Abstract

Hemorrhagic cystitis (HC) is a serious complication after hematopoietic stem cell transplantation (HSCT). The pathogenesis of HC in adults is not fully understood and may be influenced by BK virus infection, type of transplant, conditioning regimen, stem cell source, and graft-versus-host disease. Little is known about the development of HC in children after HCST, especially about the association with BK virus infection. Therefore, we retrospectively analyzed the incidence, risk factors and BK virus association of HC in 165 consecutive children (median age, 12 years) who underwent peripheral blood stem cell (n=97; T-cell depleted: n=48) or bone marrow transplantation (n=68) between 1/2000 and 12/2006 in a single center. Fifty nine patients received autologous HSCT and 106 patients underwent allogeneic HSCT. Nineteen of the 165 patients (11.5%) developed HC after a median of 33 days (range, 1–98 days). All 19 patients with HC underwent allogeneic HSCT and showed BK viruria after transplantation. An acute graft-versus-host disease was significantly more frequent in children with HC (P < .001). Significant risk factors in univariate binary logistic analyses were age > 12 years (OR, 3.275; P < .031), use of busulfan (OR, 3.514; P < .013), use of busulfan and cyclophosphamide in combination (OR, 4.935; P < .002), and an unrelated donor (OR, 3.309; P < .043). Independent risk factors in multivariate binary logistic analyses were age > 12 years and the combination of busulfan and cyclophosphamide. We suggest that cyclophosphamide is toxic to the urinary bladder and busulfan enhances this effect. Furthermore, we analyzed the BK virus load in urine by real-time polymerase chain reaction. We found in patients without HC a significantly increased number of BK virus copies in urine in children older than 12 years (P < .009) and in children who received antithymocyte globulin (P < .001). In addition, BK virus load in urine was significantly increased in children who suffered from HC. Thirteen of 14 children with HC had a BK virus load in urine >107 copies/mL (P < .001). We observed in individual BK virus profiles an increase of BK virus copies in urine before the onset of HC. We conclude that HC in children is a disease of multiple etiologies. Allogeneic HSCT, the combination of busulfan and cyclophosphamide, age > 12 years, and an unrelated donor are risk factors for the development of HC in childhood. Increased BK virus load in urine of more than 107 copies/mL may lead to HC. Therefore, it is useful to quantify BK virus in urine in those children with above mentioned risk factors to initiate early treatment or to prevent the development of HC.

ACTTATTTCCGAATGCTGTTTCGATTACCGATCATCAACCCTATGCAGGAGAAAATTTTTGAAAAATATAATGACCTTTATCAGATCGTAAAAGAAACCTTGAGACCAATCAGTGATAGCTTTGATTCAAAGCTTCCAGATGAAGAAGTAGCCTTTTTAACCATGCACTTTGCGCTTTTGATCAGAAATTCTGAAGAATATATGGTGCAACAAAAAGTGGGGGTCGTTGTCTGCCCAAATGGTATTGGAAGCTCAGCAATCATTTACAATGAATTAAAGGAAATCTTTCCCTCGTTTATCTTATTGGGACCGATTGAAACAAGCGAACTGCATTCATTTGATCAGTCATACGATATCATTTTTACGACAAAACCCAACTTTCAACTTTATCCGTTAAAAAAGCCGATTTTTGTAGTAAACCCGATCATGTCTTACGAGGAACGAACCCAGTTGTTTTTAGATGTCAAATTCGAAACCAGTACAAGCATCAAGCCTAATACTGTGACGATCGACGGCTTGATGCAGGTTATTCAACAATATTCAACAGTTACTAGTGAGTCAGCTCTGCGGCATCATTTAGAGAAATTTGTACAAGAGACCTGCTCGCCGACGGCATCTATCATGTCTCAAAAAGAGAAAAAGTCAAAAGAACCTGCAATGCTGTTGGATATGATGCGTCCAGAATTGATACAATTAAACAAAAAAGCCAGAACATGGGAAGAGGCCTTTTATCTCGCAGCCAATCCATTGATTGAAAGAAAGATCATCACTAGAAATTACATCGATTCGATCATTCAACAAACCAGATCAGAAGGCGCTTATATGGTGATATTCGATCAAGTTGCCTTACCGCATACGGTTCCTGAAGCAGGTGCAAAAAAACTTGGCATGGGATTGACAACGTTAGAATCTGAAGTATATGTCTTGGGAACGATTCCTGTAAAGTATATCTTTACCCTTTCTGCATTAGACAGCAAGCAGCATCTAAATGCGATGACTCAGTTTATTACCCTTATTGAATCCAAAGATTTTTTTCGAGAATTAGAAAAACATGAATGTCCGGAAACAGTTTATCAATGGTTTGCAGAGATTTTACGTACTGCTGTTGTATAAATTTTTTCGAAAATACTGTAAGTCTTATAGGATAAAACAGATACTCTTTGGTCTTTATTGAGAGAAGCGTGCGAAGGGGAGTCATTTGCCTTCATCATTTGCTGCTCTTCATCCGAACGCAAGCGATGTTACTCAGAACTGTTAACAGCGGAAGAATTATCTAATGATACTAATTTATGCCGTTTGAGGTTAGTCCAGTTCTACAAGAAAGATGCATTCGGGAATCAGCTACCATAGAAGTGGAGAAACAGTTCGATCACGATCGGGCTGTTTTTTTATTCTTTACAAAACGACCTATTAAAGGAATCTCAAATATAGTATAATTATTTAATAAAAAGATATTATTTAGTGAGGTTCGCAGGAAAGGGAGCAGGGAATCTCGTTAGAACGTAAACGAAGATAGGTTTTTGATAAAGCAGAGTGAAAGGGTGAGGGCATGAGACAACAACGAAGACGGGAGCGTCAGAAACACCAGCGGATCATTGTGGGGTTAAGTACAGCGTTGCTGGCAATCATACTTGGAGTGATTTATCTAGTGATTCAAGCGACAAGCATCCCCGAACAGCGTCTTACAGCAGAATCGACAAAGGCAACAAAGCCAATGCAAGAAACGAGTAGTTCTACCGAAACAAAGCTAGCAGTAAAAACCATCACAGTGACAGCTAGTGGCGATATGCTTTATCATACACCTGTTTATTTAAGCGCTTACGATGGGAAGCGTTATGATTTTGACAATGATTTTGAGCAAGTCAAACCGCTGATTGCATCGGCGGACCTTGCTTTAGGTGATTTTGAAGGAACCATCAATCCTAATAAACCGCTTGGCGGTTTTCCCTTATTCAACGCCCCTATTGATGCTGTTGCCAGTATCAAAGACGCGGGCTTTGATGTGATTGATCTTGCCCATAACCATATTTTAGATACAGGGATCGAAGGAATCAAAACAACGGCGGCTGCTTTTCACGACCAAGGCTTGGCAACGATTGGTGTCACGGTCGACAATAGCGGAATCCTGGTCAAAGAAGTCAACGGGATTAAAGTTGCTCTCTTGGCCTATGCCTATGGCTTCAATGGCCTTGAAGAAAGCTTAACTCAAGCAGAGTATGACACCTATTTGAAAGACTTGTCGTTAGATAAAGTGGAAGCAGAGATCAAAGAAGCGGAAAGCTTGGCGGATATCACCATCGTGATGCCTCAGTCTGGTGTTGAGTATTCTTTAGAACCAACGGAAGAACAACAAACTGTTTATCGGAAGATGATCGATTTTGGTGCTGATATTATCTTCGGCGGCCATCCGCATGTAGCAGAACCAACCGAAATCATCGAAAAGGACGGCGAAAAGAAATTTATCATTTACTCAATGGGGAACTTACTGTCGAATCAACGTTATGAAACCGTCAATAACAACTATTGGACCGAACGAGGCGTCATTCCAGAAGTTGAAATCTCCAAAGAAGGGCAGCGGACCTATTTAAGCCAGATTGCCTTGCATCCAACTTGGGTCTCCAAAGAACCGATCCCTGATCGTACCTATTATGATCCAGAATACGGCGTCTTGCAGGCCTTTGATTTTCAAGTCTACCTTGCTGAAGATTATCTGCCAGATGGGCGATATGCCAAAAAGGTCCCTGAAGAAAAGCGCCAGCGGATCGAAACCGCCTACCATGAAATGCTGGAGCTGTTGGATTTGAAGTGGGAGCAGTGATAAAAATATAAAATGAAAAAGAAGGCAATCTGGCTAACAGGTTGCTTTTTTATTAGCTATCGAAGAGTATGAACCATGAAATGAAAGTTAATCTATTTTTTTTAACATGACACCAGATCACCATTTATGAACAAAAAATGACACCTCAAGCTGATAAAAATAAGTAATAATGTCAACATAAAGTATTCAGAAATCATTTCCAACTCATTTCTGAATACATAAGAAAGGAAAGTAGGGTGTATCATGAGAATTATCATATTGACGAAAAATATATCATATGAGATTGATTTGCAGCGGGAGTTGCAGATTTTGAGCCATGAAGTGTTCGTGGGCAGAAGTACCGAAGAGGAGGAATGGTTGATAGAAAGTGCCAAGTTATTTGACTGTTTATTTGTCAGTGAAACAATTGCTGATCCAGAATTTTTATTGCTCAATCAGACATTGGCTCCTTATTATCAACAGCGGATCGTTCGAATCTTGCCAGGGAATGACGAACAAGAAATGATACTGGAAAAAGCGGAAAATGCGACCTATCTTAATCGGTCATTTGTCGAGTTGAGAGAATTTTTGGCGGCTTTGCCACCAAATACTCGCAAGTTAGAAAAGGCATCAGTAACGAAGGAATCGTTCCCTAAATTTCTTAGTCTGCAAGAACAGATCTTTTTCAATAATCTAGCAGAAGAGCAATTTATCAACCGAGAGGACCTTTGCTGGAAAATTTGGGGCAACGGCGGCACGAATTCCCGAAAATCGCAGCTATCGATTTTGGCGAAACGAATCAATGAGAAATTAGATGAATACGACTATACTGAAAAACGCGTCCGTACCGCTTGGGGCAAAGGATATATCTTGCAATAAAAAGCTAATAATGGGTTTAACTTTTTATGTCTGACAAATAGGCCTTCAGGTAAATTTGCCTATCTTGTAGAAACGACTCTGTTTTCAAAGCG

Disclosures: No relevant conflicts of interest to declare.

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